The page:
In Belgium, forests cover nearly 7000 square kilometer and 80% of these forests are in the Walloon Region. Deciduous and coniferous species are well balanced and covered each almost half of the area. To anticipate the effects of climate change on Belgian forest ecosystems, various scientific studies have been launched in the course of the past decade. The results show that increasing CO2 concentration in the atmosphere will accelerate forest growth. However, in the medium-term, this growth will be limited by soil fertility and by the relative drought caused by higher temperatures and precipitation changes. Some conifers, the spruce for example, will become increasingly less suited to the climate in particular because of milder, rainy winters. In time, a broad-leaved tree such as beech could also become ill suited to the climate due to periods of drought.

In Brussels Region, the Forêt de Soignes/ Zoniënwoud is particularly vulnerable to climate change, considering that its main varieties (beech tree and summer oak) are particularly sensitive to droughts. The prospects for their preservation are not optimistic. The forest is a particularly interesting case due to its proximity to a large city that generates specific disturbances (intensity of atmospheric pollution, density of human visitors, etc.).

It is obvious that forests will undergo changes, at times significant, in species composition.

The Walloon Forest Code of 2008 advocates a mixed-species, mixed-age forest, adapted to climate change and able to mitigate certain effects. Forestry practices must therefore try to favour the species best adapted to (present-day) local conditions, which constitutes a first step towards adaptation to future changes. Species diversification and conservation of ecosystems that have remained relatively unaltered by human activity also enhance the forests’ capacity to adapt to changes. Among the measures outlined within the Forest Code are the retention of dead or fallen trees, the retention of at least one tree of biological interest per 2-hectare area and the introduction of integrated forest reserves in broad-leaved stands. Moreover, in order to improve the resilience of the forest ecosystem, we should encourage complex forest structures, ensure that soil fertility is maintained, manage water resources optimally (enhance soil and groundwater recharge by maintaining good soil structure and limiting the water consumption of the ecosystem through our choice of species and forestry practices), monitoring the density of game populations and correcting imbalances by means of amendments to situations requiring a response. Such provisions also apply in the Brussels-Capital Region.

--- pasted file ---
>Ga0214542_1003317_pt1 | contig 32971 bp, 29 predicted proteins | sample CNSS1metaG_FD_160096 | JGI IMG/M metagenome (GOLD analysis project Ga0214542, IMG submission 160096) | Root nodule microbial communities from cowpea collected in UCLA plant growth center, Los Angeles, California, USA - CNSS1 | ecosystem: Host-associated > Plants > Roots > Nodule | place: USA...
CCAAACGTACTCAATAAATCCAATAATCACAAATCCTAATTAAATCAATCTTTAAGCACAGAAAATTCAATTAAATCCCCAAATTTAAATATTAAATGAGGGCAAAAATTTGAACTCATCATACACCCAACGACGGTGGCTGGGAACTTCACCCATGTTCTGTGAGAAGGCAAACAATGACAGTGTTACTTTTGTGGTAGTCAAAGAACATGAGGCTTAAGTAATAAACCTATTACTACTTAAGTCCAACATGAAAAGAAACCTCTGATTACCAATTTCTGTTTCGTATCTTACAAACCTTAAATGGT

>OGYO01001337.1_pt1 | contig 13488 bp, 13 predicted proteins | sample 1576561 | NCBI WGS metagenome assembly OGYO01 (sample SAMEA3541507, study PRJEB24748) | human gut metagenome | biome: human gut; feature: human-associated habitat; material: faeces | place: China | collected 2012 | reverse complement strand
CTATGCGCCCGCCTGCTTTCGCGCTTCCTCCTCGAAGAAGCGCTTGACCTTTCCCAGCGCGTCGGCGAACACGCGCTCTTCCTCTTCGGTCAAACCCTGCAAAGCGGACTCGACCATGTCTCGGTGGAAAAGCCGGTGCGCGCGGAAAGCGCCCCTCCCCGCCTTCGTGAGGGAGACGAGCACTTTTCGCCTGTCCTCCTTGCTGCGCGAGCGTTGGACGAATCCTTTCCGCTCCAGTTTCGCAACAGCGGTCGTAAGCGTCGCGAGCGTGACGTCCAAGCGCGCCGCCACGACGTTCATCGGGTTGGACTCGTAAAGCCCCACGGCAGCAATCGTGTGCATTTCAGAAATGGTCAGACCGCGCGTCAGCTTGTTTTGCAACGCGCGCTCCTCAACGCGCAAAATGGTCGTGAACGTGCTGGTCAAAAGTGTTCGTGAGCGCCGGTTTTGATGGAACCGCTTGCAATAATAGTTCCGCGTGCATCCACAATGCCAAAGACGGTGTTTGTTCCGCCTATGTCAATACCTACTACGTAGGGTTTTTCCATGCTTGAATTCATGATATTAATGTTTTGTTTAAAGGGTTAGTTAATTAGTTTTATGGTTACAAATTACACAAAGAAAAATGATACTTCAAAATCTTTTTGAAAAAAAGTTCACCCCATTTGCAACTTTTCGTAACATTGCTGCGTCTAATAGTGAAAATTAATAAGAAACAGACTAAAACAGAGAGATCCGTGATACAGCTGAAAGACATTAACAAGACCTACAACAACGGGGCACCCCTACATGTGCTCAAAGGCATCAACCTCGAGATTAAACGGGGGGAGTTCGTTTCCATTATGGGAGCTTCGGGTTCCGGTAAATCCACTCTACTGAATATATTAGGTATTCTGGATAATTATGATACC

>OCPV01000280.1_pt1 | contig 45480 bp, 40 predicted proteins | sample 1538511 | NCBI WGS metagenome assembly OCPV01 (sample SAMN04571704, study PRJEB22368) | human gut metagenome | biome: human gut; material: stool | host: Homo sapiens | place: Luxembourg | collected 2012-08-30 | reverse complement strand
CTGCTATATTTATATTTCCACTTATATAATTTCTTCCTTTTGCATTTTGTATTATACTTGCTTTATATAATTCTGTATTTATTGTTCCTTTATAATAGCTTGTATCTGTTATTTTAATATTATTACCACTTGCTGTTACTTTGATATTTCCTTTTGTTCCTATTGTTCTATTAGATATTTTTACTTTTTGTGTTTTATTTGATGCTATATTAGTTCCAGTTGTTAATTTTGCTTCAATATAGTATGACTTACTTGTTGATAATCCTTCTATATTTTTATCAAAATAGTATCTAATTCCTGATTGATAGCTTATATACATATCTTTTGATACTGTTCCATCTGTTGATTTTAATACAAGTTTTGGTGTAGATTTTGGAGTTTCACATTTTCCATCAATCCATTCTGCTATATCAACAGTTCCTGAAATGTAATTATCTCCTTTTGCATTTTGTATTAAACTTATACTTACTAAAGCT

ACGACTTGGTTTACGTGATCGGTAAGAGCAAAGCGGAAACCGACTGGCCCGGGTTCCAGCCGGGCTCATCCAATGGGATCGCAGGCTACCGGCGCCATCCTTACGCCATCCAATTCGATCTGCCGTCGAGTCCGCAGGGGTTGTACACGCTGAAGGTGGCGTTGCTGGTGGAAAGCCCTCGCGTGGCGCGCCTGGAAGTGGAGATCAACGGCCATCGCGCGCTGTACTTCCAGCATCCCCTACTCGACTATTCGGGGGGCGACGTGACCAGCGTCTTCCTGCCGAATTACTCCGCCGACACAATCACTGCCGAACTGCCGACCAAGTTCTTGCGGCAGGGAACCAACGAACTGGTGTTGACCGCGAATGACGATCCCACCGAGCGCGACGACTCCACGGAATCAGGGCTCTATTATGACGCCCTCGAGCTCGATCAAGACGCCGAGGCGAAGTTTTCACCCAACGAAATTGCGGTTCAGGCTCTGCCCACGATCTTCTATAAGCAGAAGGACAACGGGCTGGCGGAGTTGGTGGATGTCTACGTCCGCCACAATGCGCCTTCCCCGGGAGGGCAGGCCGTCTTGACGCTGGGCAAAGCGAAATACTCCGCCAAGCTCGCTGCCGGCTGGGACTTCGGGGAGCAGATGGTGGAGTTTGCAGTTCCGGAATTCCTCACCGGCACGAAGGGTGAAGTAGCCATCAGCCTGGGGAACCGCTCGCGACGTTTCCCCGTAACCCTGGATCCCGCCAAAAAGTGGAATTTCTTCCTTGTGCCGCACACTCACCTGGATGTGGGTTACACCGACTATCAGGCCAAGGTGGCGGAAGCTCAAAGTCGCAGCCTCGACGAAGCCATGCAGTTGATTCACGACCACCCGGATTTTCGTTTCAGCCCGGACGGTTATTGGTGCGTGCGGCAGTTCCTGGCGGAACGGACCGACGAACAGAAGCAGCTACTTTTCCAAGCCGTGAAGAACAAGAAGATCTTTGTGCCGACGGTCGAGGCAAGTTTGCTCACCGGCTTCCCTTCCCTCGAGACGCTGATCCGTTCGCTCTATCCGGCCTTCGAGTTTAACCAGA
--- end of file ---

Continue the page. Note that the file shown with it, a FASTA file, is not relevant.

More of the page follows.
In the Walloon region, a group of experts is studying the impacts of climate change in forest ecosystems. This group has produced a document containing recommendations for policy makers and a good practice guide for forest managers. As stated above, the spruce a tree widespread in Wallonia is highly vulnerable according to the climatic projections. Consequently, a new norm has been approved in 2009 to adapt the forestry practices of this species related to global changes (including climate change).

The Walloon Observatory of Forest Health was inaugurated in April 2011. This observatory was set up to assess and monitor the health of the forest throughout the territory, at both the short and long terms. It has 4 missions: 1) to produce a periodic assessment of the health of the forests, 2) to maintain data up to date regarding the development of diseases and pathogens, 3) to participate in the elaboration of maps of biotic and abiotic risks based on the vulnerability of the forest species and the stations, and 4) to compile the knowledge needed to set up a coordinated struggle in case of sanitary crisis. Partnerships have been set up with the Brussels Region and France to facilitate the exchange of data in real time when diseases appear and to allow a concerted management at interregional scale.

The evolution of its beech trees and oaks in the Forêt de Soignes/Zoniënwoud is monitored thanks to a permanent inventory of their condition. The inventories revealed signs that the forest was dying. The Region will adopt the forest management plan to preserve or improve its regenerative capacity and adaptation to environmental change. In the framework of the research programme “Science for a Sustainable Development – SSD” managed by the Federal Science Policy Office (BELSPO), the research project ECORISK “A decision support tool to manage climate change risks to forest ecosystems” (2012-2016) aimed to generate a decision support tool to analyse risks to forest ecosystems and forest responses as a result of extreme climate events, with a focus on addressing long-term effects on water, carbon and nutrient cycling in Belgian forest ecosystems.

Case Studies


Call for projects ‘Resilient Forest’ 2021
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Tracking Invasive Alien Species – TrIAS
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